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Saturday March 24, 2018

Message from Kathy

One important goal of our Farmer Goes to Market program is to bring you farm-related news you're not getting from the other mainstream media outlets. Here's this month's breaking news: You may have read the news reports about the "landmark" agreement between the nation's top animal-rights organization and the egg-farmer's association. But there's an important aspect you probably haven't heard about, as this month's Farmer Goes to Market feature story points out here. The agreed upon legislation, if it passes next year as advocates hope, will give egg farmers up to 18 years to change their barns to accommodate the new requirements. However, we have learned that it's only within three years that every egg sold in the country will have to be labeled as to how those hens lived.

As the Country of Origin Labeling experience taught us, three years is a tight window in which to impose what will likely be burdensome labeling and merchandising changes, especially when the required information keeps changing as you go along.

But the point that ought to have grocers more concerned is the impact it will have on consumers, both before and after the labeling restrictions go into effect. Do you know what's "humane" and "inhumane" when it comes to housing hens? What does "enriched housing" mean? Why is it important that hens be able to  "scratch?" Is 144 square inches of cage space more humane than 67 square inches? Why? How many perches should hens be allowed per cage? Should they be elevated, or not? How big should their dust-bathing area be?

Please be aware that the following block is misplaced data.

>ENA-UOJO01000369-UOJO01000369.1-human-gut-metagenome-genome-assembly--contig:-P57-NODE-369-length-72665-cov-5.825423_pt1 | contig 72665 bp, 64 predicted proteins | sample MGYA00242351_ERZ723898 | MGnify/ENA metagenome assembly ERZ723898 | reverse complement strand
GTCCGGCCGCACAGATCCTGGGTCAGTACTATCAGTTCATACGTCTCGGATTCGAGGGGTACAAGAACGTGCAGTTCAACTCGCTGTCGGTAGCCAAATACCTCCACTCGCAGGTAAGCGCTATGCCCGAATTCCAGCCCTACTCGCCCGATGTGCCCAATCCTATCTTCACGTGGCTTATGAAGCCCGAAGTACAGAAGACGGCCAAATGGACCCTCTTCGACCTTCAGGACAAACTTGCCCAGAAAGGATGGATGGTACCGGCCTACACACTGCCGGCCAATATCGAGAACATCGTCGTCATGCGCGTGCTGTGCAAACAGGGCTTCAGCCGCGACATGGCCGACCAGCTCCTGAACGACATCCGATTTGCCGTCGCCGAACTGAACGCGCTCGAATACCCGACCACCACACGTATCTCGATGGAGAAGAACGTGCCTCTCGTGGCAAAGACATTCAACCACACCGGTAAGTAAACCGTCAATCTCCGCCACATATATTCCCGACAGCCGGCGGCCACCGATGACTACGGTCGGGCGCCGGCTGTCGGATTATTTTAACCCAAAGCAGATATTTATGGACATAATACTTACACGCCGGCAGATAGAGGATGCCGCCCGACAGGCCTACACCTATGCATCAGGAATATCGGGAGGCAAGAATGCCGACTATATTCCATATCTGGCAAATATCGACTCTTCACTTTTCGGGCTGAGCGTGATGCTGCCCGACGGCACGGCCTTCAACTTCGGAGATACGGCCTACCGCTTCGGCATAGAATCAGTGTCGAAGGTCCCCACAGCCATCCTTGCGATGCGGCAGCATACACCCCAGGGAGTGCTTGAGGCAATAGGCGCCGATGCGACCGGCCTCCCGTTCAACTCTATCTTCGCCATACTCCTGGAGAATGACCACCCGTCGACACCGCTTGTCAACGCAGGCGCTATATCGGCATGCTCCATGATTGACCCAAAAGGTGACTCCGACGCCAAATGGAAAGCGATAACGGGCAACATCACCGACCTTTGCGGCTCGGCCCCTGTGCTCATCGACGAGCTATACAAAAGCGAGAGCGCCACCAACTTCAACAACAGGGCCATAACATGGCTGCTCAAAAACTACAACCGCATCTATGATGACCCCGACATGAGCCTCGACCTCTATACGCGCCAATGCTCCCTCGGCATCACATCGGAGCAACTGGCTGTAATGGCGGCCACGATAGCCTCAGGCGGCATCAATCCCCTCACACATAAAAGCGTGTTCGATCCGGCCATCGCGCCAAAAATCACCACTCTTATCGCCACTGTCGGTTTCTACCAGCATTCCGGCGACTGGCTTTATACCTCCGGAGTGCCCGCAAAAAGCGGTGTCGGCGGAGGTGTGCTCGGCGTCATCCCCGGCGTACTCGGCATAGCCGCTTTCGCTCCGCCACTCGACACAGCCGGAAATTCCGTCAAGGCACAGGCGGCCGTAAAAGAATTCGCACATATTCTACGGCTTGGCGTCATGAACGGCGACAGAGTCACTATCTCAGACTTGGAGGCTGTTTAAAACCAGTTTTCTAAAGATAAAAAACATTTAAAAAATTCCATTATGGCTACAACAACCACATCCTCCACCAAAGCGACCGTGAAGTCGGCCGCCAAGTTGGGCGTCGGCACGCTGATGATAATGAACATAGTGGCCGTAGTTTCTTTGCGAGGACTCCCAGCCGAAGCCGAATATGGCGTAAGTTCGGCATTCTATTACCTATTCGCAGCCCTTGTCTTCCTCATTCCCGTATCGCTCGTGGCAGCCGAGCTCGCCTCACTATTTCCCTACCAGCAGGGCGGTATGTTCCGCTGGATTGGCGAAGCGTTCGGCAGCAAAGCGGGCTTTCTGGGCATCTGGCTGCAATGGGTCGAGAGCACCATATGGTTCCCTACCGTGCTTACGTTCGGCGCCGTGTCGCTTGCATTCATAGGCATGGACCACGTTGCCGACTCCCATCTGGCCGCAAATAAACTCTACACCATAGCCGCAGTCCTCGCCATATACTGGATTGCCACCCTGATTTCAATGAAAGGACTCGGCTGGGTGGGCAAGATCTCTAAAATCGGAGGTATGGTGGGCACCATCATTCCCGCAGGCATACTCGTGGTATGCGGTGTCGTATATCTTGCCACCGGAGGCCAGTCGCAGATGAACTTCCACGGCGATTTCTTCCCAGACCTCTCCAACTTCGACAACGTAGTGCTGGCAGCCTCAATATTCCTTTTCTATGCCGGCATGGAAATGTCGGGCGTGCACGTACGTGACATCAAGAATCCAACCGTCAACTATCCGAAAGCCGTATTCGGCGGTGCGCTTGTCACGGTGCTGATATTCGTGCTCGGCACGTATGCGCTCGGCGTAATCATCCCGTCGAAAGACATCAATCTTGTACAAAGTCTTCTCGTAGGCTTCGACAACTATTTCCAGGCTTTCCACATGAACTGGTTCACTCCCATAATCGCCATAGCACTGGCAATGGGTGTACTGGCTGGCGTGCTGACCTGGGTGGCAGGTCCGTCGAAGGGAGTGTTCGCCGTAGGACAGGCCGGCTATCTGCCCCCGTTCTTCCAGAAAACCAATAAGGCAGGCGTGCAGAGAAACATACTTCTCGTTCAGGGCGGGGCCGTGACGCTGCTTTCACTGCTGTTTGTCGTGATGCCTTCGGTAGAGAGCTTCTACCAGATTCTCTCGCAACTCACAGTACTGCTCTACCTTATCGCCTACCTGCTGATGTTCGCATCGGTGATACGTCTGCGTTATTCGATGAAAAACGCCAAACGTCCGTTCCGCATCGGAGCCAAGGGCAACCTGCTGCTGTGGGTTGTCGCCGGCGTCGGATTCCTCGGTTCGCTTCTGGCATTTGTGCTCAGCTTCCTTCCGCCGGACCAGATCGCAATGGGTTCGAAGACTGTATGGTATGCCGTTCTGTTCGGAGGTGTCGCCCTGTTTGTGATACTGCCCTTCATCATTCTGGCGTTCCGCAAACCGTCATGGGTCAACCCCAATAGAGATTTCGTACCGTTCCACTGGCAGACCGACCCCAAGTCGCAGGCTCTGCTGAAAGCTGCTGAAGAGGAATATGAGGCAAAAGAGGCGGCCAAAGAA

All these questions and many more will be raised when shoppers come face to face with new federally required egg labels. And when the consumer asks those questions, they won't be asking them of HSUS or UEP. If you don't have answers to those questions, and more, you'd better get them, and fast. The United Egg Producers relieved some of the nearly unbearable pressure being put on them through lawsuits and state ballot initiatives by agreeing to make some longterm changes. But in the process, they dropped a whole lot of explaining onto you, which you're going to have to be able to do in a relatively short term.

The HSUS/UEP agreement shows that others in the food chain are now more than willing to leave it in our hands, regardless of how well prepared we are to answer for them. So I encourage you to do more than just read the Farmer Goes to Market newsletter. Send me questions you have about this issue. Let me know what kind of support material you need from your partners in the food chain to help come up with answers to questions you can't even form yet. Let me know if you're willing to invest a day out of the office to tour an egg farm, and put your questions directly to the farmer.

Kathy Siefken
Executive Director
Nebraska Grocery Industry Association

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